Improve Breeding Standards not Ban Sales

A recent Harris Poll found that, by an overwhelming margin, America’s dog and cat owners say the best way to ‘crack down’ on illegal breeding is not to ban the sale of dogs and cats at local pet stores, but rather to enact and enforce enhanced breeding standards (67% vs. 33%).

And in Arizona, the Legislature earlier this year, voted to BAN the ability to pass a law which would “ban” the sales of commercially bred animals.

This makes sense since commercially bred animals are federally legal by law.  The fact that drugs may be illegal in some respects, but that people are allowed to have drugs under certain circumstances is the same thing. You don’t outlaw breeding because people break laws. You don’t outlaw drugs because people abuse them. You can’t outlaw alcohol either because it won’t work.  WHY ARE ARS CONTINUING TO BAN SALES OF ANIMALS?

It’s very simple. They believe animals are people and should not be sold. Recall, PETA had the nerve to file a stupid lawsuit claiming the 13th amendment (slavery) applied to “animals” such as orca whales??????  DUH????  Plain stupidity.  ARs are stupid, and mental.  As in mentally insane.

(HSUS has conspired with many AR groups nationally to set up animal sales bans. They brag about it.)

Contact Information

Tiera Bonaldi or Jamie Baxter
The Impetus Agency 775/322 – 4022 J

May 20 2016

WASHINGTON, D.C. – In a statement issued today, Pet Industry Joint Advisory Council (PIJAC) President and CEO Mike Bober responded to a new Arizona law implementing consistent statewide standards in regards to the sale of commercially bred dogs and cats in pet stores. This new state-level legislation reverses local sales bans in Phoenix and Tempe as well as a proposed one in Tucson.

The new law requires pet stores to display the source of their animals, including the name of the breeder and the USDA license near the animals’ cage or crate. Pet stores will be subject to escalating fines for not following protocol, ensuring transparency among breeders and sellers.

“We applaud the state of Arizona for taking this positive step toward consistent protection of animals and consumers. Meaningful sourcing restrictions are something we’ve been advocating for some time now as they give prospective pet owners the information they need to ensure companion animals acquired from pet stores come from responsible, regulated breeders.”- Pet Industry Joint Advisory Council (PIJAC) President and CEO Mike Bober.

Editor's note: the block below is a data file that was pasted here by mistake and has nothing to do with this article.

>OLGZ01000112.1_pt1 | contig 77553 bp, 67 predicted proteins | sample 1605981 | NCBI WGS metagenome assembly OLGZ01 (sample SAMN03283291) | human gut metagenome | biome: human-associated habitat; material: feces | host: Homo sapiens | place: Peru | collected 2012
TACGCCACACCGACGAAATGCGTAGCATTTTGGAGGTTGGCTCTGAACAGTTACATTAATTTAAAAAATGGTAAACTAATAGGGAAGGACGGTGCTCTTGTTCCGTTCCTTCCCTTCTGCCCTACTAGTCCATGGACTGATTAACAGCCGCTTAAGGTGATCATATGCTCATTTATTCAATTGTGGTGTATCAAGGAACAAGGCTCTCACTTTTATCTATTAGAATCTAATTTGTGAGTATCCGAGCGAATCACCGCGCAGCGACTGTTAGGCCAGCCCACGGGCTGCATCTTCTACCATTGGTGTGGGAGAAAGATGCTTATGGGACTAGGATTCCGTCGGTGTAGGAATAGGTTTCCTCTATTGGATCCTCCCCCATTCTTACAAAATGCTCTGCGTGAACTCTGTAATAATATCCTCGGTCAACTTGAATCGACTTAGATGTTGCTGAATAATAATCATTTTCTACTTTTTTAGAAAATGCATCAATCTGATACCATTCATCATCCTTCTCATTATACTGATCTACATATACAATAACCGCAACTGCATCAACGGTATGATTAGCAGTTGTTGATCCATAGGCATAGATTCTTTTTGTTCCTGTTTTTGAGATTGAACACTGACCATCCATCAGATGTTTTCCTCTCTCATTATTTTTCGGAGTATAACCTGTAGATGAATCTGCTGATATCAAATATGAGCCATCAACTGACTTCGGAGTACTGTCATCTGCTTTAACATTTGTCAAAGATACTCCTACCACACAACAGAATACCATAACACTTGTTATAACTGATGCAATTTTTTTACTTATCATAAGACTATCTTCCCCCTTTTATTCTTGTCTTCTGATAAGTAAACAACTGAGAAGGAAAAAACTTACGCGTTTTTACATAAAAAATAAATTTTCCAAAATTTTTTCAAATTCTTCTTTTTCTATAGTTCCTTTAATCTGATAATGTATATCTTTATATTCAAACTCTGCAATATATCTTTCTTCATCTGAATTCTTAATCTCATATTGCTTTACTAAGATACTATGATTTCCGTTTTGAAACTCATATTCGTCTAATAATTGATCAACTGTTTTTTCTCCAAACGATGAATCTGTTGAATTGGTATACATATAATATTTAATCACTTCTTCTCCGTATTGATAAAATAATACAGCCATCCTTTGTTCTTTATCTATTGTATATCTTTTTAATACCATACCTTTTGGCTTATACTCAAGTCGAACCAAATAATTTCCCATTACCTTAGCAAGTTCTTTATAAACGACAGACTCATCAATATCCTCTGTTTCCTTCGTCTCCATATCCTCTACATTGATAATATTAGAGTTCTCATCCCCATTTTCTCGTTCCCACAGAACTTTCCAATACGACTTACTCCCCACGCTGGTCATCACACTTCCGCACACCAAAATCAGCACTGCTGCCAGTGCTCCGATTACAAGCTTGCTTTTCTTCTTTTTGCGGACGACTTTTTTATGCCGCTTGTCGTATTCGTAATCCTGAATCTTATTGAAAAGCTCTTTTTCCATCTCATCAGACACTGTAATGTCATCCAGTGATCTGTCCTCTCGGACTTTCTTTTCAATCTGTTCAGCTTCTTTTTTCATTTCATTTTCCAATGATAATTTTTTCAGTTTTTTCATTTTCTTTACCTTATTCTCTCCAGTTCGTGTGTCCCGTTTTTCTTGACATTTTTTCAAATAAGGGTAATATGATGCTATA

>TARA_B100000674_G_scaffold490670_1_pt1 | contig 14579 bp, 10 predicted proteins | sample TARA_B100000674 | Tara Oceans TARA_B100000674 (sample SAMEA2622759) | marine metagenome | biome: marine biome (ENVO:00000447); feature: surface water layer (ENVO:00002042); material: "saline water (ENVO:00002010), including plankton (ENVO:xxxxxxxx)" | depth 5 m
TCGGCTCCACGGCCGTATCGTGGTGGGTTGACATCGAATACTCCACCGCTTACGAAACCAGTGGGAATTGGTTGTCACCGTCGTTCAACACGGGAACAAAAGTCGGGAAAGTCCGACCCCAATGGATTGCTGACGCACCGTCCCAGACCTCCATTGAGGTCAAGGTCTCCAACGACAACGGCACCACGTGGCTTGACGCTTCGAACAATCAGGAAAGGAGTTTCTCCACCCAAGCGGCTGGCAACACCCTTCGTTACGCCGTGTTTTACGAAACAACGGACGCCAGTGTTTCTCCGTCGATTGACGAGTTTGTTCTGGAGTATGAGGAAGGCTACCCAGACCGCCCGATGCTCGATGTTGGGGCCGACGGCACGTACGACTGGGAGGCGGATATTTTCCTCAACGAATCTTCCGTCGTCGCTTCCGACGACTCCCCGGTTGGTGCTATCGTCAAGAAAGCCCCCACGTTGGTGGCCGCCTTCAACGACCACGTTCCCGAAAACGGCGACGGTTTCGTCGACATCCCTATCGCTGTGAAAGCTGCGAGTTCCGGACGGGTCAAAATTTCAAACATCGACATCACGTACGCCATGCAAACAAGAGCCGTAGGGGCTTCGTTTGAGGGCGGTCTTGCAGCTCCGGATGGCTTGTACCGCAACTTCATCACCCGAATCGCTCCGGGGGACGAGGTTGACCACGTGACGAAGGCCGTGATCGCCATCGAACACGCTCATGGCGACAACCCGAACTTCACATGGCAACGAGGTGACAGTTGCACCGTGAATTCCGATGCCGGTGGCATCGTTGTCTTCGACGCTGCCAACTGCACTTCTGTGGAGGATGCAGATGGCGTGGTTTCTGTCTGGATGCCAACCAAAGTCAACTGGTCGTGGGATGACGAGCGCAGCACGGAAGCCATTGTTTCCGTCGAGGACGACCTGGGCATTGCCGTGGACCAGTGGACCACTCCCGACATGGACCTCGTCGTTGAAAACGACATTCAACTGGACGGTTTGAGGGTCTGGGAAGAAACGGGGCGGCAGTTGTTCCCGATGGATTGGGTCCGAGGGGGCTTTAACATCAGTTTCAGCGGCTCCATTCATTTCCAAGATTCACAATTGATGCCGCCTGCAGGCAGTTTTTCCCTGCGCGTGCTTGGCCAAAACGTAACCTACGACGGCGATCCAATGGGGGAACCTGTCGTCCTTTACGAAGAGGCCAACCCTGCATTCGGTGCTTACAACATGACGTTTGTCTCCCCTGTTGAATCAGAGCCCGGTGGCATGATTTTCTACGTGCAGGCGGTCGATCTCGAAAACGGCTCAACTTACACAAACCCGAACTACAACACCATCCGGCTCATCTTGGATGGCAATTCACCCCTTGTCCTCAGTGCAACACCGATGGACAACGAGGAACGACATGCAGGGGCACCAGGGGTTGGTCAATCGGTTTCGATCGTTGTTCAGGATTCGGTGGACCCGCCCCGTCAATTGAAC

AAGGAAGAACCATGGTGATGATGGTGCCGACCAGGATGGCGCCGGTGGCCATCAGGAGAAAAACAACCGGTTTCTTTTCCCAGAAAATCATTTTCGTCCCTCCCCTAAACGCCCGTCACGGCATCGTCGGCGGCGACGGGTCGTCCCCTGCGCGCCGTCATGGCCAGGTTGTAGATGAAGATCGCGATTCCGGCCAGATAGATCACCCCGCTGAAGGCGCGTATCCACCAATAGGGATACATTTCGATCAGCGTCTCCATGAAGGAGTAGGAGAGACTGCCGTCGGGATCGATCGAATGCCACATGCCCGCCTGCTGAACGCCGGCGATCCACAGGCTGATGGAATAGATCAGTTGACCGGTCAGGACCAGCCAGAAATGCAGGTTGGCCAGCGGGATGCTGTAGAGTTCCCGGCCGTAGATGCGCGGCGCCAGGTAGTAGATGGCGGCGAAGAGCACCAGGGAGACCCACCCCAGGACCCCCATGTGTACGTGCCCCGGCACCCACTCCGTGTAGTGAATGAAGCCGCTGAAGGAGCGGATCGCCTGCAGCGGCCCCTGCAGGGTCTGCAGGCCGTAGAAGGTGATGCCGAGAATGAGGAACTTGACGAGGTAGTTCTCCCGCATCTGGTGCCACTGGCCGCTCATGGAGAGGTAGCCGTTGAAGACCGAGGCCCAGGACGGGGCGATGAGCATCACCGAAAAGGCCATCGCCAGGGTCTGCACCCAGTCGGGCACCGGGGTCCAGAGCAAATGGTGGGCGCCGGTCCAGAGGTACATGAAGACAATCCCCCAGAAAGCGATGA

“Addressing this issue at the state level means that Arizonans from Phoenix to Flagstaff and Tucson to Tempe enjoy the same safeguards from one town to the next. It is a tremendous advance in ensuring the availability of responsibly bred pets at a store level where transactions can still be regulated instead of driving demand to unregulated markets because an owner cannot locate the pet they need via shelter or rescue in their area. The new statewide standards also address concerns that have arisen from sales bans at the city level.

For example, the Phoenix ordinance makes multiple references to ‘nonprofit animal rescue organizations’ as a valid source for pet stores without defining the term. This is problematic as there is no definition of ‘nonprofit animal rescue organizations’ in either state or local law, yet this is one of the very few categories of organizations from which the ordinance permits Phoenix stores to source. We hope Arizona can set the stage for other states to follow suit as well, because inconsistent local legislation addressing an issue that is national in scope has dangerous unintended consequences. ” -Pet Industry Joint Advisory Council (PIJAC) President and CEO Mike Bober.

For more information on PIJAC, please visit


Since 1970, the Pet Industry Joint Advisory Council (PIJAC) has protected pets, pet owners and the pet industry – promoting responsible pet ownership and animal welfare, fostering environmental stewardship, and ensuring the availability of pets. PIJAC members include retailers, companion animal suppliers, manufacturers, wholesale distributors, manufacturers’ representatives, pet hobbyists, and other trade organizations.